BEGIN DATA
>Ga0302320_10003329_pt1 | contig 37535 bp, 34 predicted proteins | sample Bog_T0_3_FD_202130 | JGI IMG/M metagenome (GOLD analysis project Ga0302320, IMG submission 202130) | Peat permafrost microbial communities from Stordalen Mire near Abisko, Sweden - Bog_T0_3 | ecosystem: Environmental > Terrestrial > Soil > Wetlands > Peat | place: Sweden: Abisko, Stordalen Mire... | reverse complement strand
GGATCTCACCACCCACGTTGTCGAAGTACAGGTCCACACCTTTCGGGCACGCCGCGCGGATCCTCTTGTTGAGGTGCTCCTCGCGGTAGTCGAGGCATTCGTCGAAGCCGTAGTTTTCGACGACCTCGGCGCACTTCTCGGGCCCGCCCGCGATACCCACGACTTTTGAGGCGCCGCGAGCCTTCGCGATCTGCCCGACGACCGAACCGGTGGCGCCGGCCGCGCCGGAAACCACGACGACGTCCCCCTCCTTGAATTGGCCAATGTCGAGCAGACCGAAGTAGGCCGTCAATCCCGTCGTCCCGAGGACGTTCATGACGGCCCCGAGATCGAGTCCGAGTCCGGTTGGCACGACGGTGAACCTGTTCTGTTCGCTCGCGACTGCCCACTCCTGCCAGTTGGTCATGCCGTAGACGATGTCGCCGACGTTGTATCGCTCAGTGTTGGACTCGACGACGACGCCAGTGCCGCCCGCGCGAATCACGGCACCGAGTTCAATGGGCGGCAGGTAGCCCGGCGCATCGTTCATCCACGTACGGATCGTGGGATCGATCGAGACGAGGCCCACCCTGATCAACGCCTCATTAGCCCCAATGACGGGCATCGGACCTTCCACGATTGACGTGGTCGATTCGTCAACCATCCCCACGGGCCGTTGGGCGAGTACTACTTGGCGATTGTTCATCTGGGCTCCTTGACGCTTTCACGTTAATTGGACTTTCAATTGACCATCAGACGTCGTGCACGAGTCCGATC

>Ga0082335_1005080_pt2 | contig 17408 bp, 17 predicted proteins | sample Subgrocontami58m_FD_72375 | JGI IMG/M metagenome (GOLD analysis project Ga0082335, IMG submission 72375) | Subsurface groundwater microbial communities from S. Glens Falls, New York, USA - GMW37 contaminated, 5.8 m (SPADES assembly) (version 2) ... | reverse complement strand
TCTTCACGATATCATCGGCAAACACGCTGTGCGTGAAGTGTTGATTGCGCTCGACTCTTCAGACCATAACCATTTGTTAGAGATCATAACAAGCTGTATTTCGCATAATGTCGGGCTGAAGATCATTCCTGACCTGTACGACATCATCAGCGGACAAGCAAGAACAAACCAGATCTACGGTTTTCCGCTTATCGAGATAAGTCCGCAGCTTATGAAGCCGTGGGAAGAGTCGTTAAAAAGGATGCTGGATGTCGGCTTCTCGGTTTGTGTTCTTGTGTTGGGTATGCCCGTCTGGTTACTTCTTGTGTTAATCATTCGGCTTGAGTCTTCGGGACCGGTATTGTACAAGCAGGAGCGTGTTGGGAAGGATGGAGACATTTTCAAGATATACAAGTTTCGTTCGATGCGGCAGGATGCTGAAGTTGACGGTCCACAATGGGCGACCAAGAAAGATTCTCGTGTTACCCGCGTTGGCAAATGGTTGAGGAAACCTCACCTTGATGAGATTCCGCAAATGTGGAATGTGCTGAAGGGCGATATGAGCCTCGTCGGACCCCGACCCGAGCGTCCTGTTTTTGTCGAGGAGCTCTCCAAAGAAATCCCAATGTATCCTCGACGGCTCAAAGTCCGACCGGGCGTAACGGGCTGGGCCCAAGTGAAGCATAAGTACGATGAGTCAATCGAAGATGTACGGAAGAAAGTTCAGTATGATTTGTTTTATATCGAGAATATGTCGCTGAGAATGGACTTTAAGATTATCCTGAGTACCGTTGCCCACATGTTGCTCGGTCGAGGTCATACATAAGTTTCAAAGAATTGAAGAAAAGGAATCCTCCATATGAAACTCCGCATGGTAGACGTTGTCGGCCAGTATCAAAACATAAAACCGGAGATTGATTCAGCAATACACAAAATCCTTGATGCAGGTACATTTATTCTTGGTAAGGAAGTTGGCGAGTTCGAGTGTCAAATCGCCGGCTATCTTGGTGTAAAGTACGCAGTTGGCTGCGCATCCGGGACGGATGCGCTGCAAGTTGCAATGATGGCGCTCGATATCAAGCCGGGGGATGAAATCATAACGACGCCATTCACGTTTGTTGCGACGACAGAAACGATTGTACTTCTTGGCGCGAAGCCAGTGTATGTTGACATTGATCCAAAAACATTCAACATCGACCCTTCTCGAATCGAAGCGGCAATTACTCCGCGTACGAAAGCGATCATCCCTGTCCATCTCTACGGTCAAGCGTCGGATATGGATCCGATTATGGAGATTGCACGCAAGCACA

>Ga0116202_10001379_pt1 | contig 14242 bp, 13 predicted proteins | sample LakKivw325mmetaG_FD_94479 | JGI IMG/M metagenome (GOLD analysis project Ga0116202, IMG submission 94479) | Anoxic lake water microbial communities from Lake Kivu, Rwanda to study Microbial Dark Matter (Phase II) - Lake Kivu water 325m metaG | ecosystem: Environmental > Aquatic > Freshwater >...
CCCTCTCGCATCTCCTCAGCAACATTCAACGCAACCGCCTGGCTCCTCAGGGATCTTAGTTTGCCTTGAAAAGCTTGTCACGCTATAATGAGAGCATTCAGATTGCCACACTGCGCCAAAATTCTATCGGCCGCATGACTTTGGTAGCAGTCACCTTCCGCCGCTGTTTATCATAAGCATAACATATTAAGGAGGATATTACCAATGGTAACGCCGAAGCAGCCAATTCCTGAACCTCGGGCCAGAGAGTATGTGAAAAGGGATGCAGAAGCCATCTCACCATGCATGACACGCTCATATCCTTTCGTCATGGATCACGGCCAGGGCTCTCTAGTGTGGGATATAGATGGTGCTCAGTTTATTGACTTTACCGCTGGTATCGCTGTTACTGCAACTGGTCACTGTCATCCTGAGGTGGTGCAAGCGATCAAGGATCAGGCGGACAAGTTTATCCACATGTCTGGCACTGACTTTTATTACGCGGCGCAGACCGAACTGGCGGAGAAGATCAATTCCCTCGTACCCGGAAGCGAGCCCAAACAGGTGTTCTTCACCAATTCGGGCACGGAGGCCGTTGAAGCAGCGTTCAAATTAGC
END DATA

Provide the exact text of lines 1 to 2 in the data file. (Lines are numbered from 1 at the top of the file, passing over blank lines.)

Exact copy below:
>Ga0302320_10003329_pt1 | contig 37535 bp, 34 predicted proteins | sample Bog_T0_3_FD_202130 | JGI IMG/M metagenome (GOLD analysis project Ga0302320, IMG submission 202130) | Peat permafrost microbial communities from Stordalen Mire near Abisko, Sweden - Bog_T0_3 | ecosystem: Environmental > Terrestrial > Soil > Wetlands > Peat | place: Sweden: Abisko, Stordalen Mire... | reverse complement strand
GGATCTCACCACCCACGTTGTCGAAGTACAGGTCCACACCTTTCGGGCACGCCGCGCGGATCCTCTTGTTGAGGTGCTCCTCGCGGTAGTCGAGGCATTCGTCGAAGCCGTAGTTTTCGACGACCTCGGCGCACTTCTCGGGCCCGCCCGCGATACCCACGACTTTTGAGGCGCCGCGAGCCTTCGCGATCTGCCCGACGACCGAACCGGTGGCGCCGGCCGCGCCGGAAACCACGACGACGTCCCCCTCCTTGAATTGGCCAATGTCGAGCAGACCGAAGTAGGCCGTCAATCCCGTCGTCCCGAGGACGTTCATGACGGCCCCGAGATCGAGTCCGAGTCCGGTTGGCACGACGGTGAACCTGTTCTGTTCGCTCGCGACTGCCCACTCCTGCCAGTTGGTCATGCCGTAGACGATGTCGCCGACGTTGTATCGCTCAGTGTTGGACTCGACGACGACGCCAGTGCCGCCCGCGCGAATCACGGCACCGAGTTCAATGGGCGGCAGGTAGCCCGGCGCATCGTTCATCCACGTACGGATCGTGGGATCGATCGAGACGAGGCCCACCCTGATCAACGCCTCATTAGCCCCAATGACGGGCATCGGACCTTCCACGATTGACGTGGTCGATTCGTCAACCATCCCCACGGGCCGTTGGGCGAGTACTACTTGGCGATTGTTCATCTGGGCTCCTTGACGCTTTCACGTTAATTGGACTTTCAATTGACCATCAGACGTCGTGCACGAGTCCGATC